The "Night Sight" feature on the new Google Pixel 3 smartphone brings light and definition to even the darkest restaurant food photographs.
Besides hauling a full-frame DSLR to dinner, snapping some quickie photos of memorable meals out with family and friends on your smartphone has always been a hit-or-miss affair... until now. For anyone who's been frustrated with dark, blurry restaurant food photos, or has ever asked a friend to help light the table with their iPhone flashlight, consider the new Google Pixel 3 smartphone—because, on top of it housing the best smartphone camera available right now, its just-launched Night Sight feature completely changes the user experience of taking photos in dimly-lit environments.
The pitch: Instead of utilizing the Pixel phones' zero-shutter-lag protocol, Night Sight activates a positive-shutter-lag feature, which allows for longer exposures in dim lighting. Combined with a learning-based auto-white-balancing algorithm and innovations in tone-mapping technologies, Night Sight on the Pixel 3 can render clearly-lit photos in situations where a vignette isn't even clearly visible to the human eye.
"Before you press the shutter button, Night Sight measures your natural hand shake, as well as how much motion is in the scene. If Pixel is stable and the scene is still, Night Sight will spend more time capturing light to minimize noise; if Pixel is moving or there’s significant scene motion, Night Sight will use shorter exposures, capturing less light to minimize motion blur," according to Google's blog. "If your subject moves during the capture, Night Sight can adapt to prevent a modest amount of motion from ruining the shot. Instead of capturing one bright and blurry photo, Night Sight captures an equal amount of light over a burst of many photos that are dark but sharp. By merging this burst, Night Sight prevents motion blur and brightens the photo, giving you a bright and sharp photo."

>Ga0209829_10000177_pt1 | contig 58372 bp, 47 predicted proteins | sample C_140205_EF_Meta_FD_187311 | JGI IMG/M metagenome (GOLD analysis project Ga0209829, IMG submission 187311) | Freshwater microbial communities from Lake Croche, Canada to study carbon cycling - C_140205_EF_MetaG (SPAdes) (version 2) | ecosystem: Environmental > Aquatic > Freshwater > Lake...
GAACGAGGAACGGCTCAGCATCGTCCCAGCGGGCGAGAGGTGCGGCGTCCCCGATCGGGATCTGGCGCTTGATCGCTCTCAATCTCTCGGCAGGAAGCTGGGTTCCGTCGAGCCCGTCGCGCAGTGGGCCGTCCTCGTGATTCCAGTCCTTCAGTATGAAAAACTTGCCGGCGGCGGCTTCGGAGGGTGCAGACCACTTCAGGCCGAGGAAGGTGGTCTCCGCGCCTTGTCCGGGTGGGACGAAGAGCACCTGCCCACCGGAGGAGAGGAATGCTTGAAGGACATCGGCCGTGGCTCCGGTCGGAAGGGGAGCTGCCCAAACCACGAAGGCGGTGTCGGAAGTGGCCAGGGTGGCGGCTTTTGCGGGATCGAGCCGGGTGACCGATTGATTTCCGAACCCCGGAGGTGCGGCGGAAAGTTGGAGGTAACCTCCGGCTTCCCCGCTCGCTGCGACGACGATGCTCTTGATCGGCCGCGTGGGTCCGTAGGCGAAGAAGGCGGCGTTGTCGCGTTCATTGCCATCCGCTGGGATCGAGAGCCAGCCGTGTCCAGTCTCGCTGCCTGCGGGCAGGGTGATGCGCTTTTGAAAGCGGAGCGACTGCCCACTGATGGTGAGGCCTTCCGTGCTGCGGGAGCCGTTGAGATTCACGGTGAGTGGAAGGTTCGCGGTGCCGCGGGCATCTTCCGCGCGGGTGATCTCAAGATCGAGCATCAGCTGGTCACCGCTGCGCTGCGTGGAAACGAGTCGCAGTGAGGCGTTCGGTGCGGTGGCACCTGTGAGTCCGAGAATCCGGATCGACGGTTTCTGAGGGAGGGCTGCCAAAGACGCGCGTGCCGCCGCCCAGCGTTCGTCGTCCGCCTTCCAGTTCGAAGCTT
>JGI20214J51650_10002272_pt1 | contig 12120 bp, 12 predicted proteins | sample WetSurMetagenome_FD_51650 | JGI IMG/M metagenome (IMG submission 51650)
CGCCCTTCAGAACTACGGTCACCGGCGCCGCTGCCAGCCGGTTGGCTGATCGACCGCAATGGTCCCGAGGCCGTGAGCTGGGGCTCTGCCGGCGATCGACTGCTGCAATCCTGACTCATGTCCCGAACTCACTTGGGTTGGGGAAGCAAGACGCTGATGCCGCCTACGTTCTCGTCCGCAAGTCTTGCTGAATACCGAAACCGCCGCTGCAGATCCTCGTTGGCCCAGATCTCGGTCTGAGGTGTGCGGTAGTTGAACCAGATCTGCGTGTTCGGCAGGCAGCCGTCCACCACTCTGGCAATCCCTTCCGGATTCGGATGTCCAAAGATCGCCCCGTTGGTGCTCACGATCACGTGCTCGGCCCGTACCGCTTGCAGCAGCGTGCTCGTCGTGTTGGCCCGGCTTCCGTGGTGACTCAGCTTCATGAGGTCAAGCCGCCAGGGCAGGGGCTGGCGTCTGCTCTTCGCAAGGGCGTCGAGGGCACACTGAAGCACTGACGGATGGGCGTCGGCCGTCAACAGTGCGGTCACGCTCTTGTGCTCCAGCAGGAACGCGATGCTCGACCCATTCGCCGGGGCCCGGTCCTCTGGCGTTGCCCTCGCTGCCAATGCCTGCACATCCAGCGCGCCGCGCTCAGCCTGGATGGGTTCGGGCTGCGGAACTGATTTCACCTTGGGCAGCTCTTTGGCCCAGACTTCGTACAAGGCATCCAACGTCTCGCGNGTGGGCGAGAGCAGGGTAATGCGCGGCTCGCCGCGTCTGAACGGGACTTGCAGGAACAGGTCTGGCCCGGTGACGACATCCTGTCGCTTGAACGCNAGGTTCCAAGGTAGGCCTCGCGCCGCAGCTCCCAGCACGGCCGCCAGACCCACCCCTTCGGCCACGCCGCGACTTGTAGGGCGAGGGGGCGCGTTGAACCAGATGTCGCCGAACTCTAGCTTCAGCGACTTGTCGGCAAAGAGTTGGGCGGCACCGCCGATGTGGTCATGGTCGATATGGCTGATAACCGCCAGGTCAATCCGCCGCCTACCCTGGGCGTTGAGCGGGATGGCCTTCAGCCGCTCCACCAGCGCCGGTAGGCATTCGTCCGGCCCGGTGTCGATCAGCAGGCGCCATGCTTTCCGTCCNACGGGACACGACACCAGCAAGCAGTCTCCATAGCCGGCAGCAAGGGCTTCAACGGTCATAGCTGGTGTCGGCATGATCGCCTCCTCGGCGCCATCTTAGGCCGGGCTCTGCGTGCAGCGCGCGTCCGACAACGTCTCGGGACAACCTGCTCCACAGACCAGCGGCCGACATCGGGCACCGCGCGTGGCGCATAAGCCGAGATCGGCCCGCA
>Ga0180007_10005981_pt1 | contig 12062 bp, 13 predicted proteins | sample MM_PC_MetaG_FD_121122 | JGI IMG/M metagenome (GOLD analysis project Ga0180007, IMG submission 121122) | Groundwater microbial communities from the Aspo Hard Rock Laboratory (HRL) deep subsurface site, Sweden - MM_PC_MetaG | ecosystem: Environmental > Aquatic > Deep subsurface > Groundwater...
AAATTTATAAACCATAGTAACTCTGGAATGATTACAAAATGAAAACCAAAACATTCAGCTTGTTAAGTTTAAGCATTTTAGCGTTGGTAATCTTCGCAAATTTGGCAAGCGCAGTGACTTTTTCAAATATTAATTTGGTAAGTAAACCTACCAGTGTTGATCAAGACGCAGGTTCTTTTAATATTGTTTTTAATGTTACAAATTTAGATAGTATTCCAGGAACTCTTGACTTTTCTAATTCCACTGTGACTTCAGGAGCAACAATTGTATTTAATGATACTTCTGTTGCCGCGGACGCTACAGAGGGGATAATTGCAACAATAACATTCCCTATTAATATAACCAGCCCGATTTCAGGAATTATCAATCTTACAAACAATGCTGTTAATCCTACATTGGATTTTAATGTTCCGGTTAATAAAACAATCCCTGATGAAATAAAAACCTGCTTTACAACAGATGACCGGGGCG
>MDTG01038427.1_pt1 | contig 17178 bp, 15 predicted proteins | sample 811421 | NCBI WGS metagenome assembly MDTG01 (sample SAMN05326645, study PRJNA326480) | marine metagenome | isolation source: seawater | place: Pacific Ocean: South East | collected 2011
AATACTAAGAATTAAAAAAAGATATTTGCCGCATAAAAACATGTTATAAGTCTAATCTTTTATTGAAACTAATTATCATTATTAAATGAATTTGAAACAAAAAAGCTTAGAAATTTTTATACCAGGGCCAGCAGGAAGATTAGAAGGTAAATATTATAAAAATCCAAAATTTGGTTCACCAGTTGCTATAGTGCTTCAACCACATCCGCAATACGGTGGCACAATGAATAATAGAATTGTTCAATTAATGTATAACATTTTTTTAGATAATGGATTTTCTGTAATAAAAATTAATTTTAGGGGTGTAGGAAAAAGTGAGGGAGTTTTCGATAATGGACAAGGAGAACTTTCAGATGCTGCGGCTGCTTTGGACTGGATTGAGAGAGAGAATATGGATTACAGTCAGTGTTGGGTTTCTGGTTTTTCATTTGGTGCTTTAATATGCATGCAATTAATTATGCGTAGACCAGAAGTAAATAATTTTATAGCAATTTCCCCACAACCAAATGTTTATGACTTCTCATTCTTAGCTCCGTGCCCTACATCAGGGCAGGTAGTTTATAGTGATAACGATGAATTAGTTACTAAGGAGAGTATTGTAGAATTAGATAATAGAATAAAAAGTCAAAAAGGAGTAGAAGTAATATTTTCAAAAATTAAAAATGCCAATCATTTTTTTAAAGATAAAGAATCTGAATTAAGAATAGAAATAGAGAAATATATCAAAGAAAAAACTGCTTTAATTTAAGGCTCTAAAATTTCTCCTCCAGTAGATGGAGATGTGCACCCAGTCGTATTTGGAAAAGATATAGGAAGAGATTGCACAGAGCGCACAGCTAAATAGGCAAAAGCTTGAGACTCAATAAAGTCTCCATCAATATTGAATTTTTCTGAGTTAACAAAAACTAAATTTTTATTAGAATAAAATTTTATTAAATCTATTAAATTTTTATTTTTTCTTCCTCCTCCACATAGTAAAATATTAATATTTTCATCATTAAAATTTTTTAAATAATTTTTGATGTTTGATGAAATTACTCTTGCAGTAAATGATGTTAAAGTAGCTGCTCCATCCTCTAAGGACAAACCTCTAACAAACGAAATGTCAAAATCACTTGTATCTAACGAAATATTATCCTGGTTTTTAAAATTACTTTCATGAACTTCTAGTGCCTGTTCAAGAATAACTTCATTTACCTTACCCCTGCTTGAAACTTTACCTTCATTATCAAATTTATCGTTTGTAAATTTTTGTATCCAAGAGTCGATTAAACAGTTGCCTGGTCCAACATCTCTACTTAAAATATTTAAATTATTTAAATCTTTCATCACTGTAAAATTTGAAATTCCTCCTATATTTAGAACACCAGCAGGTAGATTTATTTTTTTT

The Tuesday night before Thanksgiving, I grabbed a last-minute late-night dinner with my friend Sasa at Hanoi House in the East Village—and a drink at Mr. White next door while we waited on our table. It was 8:30 p.m.—way past sunset in NYC late November—and the dark, atmospheric restaurants were the perfect venues to put Night Sight technology to the test. Here's what I snapped—please bear in mind that I'm mostly a words editor and not a photographer by any stretch of the imagination—the photos on the left side of the composite were taken in regular camera mode (still pretty good in the dim light, tbh), and on the right are the Night Sight versions. Both images came straight out of the camera, no filters, no brightening, no touch-ups.
1. My red wine cocktail at Mr. White:
2. Crispy spring rolls at the bar (we were seated at the corner of the bar, near the door, so there was light coming in from street lights):
3. Beef pho at Hanoi House, overhead:
4. Beef pho at Hanoi House, pov:
You can see that the Night Sight photos are brighter and sharper—and probably much more usable on social media platforms right out of the camera—than the non-Night Sight photos.
Side notes, or my main takeaways from playing around with the Pixel 3 for the past week are:
- Even in the dark, you still need to obey some basic rules of photography when using Night Sight—i.e. it helps if any ambient light, even dim light, is behind the camera instead of in front of the subject.
- In comparison to my everyday-carry previous-gen iPhone X, the Pixel 3 camera is sharper, with much more pronounced depth of field, by leaps and bounds, in normal camera mode as well as in portrait mode.
- For anyone who is a prolific in-restaurant-food-photo-sharer, the Night Sight function will be invaluable—there's really nothing else on the market like it and it will spare you lots of frustration and retouching time.
Check out more features of the just-released Pixel 3 and Pixel 3XL from Google and tell us what you think if you're a Pixel 3 user.